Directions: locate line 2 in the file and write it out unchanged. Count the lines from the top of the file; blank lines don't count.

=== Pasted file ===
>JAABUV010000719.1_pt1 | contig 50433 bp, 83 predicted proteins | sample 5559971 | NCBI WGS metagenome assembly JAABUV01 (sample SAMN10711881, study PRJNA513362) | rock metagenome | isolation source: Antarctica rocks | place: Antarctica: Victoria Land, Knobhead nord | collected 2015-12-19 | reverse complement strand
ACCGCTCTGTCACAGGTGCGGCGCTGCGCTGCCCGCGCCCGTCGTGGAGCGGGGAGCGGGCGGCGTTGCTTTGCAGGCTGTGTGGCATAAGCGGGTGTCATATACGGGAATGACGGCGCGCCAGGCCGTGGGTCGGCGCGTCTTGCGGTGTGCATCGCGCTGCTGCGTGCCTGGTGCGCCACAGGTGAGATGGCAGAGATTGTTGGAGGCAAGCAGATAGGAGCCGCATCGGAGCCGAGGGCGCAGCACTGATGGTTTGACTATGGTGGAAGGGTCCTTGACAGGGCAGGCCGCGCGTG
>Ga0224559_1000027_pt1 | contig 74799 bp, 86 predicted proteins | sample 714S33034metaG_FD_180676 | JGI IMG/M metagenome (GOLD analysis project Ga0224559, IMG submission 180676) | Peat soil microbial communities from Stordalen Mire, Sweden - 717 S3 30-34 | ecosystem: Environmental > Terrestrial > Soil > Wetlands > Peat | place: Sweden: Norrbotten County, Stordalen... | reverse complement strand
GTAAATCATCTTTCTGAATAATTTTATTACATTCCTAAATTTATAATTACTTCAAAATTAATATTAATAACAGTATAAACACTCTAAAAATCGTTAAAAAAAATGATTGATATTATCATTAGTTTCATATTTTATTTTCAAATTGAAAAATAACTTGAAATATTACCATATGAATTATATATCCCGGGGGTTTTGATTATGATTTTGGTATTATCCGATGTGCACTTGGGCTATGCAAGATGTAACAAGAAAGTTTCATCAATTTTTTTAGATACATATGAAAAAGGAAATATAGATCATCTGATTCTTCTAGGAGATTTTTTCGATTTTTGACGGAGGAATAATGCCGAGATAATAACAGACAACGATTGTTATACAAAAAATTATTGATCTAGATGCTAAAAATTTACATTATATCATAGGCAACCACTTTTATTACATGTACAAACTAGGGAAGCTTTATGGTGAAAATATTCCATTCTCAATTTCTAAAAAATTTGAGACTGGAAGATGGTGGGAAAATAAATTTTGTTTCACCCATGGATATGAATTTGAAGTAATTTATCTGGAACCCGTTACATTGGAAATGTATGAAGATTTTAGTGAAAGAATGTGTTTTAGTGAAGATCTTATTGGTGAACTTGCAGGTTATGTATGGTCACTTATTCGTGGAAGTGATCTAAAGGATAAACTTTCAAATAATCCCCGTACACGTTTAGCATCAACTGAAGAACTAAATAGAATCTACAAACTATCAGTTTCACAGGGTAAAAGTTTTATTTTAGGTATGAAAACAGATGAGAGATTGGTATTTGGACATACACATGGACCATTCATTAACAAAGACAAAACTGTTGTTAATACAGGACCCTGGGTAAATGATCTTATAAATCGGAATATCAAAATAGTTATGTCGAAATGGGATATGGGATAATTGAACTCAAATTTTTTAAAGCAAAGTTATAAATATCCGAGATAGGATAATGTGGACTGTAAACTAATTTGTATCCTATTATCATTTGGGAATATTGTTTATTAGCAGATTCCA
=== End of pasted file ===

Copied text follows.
ACCGCTCTGTCACAGGTGCGGCGCTGCGCTGCCCGCGCCCGTCGTGGAGCGGGGAGCGGGCGGCGTTGCTTTGCAGGCTGTGTGGCATAAGCGGGTGTCATATACGGGAATGACGGCGCGCCAGGCCGTGGGTCGGCGCGTCTTGCGGTGTGCATCGCGCTGCTGCGTGCCTGGTGCGCCACAGGTGAGATGGCAGAGATTGTTGGAGGCAAGCAGATAGGAGCCGCATCGGAGCCGAGGGCGCAGCACTGATGGTTTGACTATGGTGGAAGGGTCCTTGACAGGGCAGGCCGCGCGTG